Saying Goodbye to a WWII Veteran
Watching out for John
Barb took the little wooden box containing John’s ashes onto her lap and whispered a few words to it. I couldn’t hear what she said from across the room, but I could see a tear or two fall as she spoke.
Then she handed the box over to the funeral director there in the family room at Arlington National Cemetery, saying somewhat apologetically, “There should be tears at everyone’s funeral, and I’m here to cry for John.”
John was a longtime neighbor who lived at the other end of the block from us for about 20 years before moving into a nearby nursing home for another 10 or so. He had no close relatives, and none at all in the state. By the time he died March a year ago, he was totally blind and a month away from his 95th birthday. For the last decade of his life, Barb had been his main help and support. She paid his bills, took him to all his doctor visits, shopped for all his needs, took him to lunch, listened to his stories. Sometimes she said almost dismissively that John was her hobby; other times she said that if her own father were alive and alone, she’d hope someone would look out for him.
I wrote about John a couple of years ago, sharing some stories of his WWII experiences at the Battle of the Bulge. He was in the military for over 20 years before he retired. He always hoped to be buried at Arlington, and Barb was determined that he would be.
There were a lot of forms and paperwork involved, a lot of phone calls, faxing of documents, exchanges with the Department of Defense, things to get notarized, records to unearth and people to deal with. It took almost a year to arrange and get a burial date. Meanwhile, John waited on our living room mantle, and every morning Barb would say, “Good morning, John.”
A FITTING FAREWELL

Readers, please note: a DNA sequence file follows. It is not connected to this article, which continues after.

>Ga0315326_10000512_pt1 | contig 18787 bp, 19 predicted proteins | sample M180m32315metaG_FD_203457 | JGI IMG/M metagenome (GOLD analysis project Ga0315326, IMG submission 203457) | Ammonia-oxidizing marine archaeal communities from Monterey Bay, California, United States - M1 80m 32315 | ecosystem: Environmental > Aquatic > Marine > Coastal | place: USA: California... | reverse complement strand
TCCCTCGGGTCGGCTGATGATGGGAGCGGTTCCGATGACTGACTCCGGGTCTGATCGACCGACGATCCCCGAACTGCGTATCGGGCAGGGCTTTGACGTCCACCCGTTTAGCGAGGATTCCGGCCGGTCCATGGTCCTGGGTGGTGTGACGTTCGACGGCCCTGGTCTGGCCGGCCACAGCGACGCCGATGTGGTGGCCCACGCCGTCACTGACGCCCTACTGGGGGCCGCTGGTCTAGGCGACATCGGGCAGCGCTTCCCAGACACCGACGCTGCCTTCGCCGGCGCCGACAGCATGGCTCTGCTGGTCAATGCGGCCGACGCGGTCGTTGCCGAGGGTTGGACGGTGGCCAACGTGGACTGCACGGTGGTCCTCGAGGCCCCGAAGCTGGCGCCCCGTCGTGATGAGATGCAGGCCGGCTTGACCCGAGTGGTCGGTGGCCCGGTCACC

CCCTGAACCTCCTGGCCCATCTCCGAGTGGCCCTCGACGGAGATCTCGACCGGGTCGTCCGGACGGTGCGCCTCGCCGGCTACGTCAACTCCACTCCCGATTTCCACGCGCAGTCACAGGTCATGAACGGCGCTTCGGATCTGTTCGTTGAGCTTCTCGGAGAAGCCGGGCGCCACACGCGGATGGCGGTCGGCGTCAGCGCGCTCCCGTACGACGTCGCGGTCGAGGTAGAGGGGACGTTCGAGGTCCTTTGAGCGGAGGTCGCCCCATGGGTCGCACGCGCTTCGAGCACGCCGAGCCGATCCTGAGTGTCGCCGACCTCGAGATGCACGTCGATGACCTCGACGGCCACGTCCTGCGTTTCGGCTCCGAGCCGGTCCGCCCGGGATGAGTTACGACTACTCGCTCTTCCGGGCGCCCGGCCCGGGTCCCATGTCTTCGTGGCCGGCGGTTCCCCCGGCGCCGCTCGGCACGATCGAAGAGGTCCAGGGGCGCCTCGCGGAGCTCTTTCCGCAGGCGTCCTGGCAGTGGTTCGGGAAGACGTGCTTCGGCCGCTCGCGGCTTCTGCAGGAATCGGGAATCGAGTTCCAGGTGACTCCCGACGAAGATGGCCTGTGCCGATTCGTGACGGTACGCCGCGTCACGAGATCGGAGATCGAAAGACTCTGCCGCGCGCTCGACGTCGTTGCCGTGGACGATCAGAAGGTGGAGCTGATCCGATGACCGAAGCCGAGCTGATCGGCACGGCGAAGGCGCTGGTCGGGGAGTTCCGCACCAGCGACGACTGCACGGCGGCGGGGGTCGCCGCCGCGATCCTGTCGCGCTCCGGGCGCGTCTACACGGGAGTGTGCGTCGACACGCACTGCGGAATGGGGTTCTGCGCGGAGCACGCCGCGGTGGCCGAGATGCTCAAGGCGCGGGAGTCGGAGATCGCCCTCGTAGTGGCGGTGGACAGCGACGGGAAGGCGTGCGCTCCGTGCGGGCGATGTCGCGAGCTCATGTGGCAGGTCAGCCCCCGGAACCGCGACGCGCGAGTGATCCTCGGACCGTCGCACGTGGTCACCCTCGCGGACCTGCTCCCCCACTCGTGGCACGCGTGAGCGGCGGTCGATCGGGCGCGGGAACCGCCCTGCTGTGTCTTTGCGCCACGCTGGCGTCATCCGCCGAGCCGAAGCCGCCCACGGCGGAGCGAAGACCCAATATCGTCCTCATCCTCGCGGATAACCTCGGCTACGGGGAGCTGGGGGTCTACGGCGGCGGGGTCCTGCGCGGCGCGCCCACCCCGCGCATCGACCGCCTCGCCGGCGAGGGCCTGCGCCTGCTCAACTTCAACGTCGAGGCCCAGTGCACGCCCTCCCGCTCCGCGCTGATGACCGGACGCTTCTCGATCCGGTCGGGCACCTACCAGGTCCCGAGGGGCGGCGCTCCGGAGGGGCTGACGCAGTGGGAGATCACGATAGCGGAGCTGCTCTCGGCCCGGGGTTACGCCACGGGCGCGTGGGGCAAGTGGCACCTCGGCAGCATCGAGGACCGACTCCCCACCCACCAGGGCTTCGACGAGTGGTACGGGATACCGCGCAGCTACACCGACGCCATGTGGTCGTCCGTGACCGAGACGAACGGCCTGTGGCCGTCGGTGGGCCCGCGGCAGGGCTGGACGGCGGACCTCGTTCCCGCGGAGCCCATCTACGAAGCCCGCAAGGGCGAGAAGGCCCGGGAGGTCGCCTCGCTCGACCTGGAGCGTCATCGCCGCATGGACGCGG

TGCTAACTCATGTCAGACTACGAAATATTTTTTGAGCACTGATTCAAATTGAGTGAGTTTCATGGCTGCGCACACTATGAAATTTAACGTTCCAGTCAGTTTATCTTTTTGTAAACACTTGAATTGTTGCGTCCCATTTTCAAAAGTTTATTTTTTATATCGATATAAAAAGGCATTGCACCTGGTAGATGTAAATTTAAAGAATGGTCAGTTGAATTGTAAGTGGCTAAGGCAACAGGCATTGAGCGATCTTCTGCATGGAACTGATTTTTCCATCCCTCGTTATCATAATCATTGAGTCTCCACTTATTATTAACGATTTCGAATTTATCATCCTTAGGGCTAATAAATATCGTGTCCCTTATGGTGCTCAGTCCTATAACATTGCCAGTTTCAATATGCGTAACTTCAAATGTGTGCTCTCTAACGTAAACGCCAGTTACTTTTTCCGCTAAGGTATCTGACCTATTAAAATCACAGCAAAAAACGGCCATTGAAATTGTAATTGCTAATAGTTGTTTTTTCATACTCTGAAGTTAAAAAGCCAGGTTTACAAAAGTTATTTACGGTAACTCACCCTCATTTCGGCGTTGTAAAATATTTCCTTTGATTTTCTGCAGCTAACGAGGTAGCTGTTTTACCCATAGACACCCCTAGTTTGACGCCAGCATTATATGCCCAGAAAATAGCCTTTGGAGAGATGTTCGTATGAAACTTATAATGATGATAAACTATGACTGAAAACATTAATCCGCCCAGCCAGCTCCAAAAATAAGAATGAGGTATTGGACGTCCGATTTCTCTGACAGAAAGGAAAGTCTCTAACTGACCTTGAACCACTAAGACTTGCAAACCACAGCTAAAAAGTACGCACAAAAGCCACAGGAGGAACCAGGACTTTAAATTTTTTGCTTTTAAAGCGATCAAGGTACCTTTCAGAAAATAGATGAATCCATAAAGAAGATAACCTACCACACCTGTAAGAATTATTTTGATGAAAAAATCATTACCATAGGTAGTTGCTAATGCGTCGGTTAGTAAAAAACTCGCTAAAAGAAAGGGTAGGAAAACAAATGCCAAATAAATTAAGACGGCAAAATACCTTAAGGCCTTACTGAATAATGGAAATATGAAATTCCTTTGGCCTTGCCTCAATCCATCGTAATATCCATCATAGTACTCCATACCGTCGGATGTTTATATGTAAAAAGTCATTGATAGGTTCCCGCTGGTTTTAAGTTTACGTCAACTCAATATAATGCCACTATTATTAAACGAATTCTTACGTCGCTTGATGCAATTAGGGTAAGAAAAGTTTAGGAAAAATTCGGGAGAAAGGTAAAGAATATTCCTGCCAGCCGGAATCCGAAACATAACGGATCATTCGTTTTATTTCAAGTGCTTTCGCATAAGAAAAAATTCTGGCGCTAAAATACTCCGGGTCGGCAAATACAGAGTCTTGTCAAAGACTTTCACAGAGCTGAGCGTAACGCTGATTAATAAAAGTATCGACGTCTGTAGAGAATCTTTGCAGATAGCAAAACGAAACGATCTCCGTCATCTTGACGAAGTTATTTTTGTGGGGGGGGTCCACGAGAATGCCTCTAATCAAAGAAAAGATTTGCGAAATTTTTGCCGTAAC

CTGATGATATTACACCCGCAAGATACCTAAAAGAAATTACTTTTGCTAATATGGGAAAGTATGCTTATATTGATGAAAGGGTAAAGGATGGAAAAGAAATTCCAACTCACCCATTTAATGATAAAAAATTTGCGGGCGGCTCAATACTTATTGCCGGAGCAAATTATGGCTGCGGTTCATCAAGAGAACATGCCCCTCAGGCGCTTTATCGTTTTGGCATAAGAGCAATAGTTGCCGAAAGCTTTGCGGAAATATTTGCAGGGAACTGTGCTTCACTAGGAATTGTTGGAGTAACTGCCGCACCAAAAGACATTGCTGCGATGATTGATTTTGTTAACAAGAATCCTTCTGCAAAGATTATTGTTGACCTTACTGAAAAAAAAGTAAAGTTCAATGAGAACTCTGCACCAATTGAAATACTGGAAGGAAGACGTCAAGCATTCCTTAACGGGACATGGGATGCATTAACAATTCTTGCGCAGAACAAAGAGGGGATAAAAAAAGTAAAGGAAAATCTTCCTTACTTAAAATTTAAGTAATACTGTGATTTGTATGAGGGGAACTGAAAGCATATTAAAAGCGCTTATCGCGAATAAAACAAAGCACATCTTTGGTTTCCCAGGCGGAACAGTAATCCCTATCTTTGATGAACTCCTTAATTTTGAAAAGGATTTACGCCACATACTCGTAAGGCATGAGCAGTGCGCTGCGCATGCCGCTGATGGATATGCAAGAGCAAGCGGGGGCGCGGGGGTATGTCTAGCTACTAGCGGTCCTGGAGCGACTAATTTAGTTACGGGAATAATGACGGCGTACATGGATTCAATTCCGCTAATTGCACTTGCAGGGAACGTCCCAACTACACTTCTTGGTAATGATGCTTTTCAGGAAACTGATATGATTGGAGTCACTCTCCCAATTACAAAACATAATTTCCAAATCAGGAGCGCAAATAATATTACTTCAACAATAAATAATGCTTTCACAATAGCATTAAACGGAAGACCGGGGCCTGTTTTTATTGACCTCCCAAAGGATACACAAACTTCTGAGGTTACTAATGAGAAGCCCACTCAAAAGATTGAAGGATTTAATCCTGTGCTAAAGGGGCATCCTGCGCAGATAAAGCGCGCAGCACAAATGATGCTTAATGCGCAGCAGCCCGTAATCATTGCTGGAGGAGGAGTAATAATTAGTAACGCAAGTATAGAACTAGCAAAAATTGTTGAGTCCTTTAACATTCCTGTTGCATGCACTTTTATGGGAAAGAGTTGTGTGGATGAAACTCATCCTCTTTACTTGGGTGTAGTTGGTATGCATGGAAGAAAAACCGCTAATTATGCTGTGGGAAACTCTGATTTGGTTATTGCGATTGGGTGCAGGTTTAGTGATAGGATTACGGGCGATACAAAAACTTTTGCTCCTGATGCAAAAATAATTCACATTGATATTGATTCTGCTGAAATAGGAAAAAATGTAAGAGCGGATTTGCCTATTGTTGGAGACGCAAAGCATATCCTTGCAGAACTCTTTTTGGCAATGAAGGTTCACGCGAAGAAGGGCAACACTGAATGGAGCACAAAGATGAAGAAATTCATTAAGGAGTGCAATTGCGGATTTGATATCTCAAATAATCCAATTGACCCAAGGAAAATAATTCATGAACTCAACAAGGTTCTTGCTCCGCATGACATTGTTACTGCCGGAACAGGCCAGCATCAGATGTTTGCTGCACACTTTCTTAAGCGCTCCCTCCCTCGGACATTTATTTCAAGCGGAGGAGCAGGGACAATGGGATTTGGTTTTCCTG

A few weeks ago, the two of us drove his ashes up to D.C., arriving a day early so we would be sure to be in place. It was a good thing we did because, although the burial, our hotel and our carefully laid-out route were all in Virginia, we somehow ended up lost in downtown Washington, D.C., twice – the second time almost making us late for the scheduled burial.
All the effort was worth it. If you’ve never been to a burial at Arlington and have the chance to do so, do so. It’s an amazing thing to see. John would have loved it. He had his own honor guard, decked out in dress uniforms, marching perfectly in step to assume possession of his ashes. From down the hill more soldiers offered a multigun salute. A live bugler played “Taps,” and John’s ashes were buried near the base of a lone tree, amid acres and acres of small white gravestones. The chaplain spoke of the sacrifices of those killed in war, those who brought the scars home with them, those who served in war or peace, ready to protect and defend. There was a prayer. It was over.
On the drive home, Barb recalled the night we took John to see a local performance of “South Pacific,” one free to any veteran of WWII. Because of his blindness, Barb led John into the row and to his seat, and I followed him in and sat on the other side.
Before the show began, someone on stage asked the WWII veterans to stand up, and when John did, the person on the other side of Barb gushed, “Oh, your husband was in WWII? How exciting!”
“Yes,” said Barb (who was probably still in her 60s at that point, to John’s 90 or so years), “and he’s my second husband. My first husband was killed in WWI.”
“Oh, I’m so sorry,” the lady replied.
John enjoyed that exchange almost as much as the play.
Randy Fitzgerald is the author of Flights of Fancy: Stories, Conversations and Life Travels with a Bemused Columnist and His Whimsical Wife, published this fall. He was a longtime public relations director at the University of Richmond and columnist for The Richmond News Leader and later the Richmond Times-Dispatch and taught modern American literature at Virginia Union University. Contact him at firstname.lastname@example.org.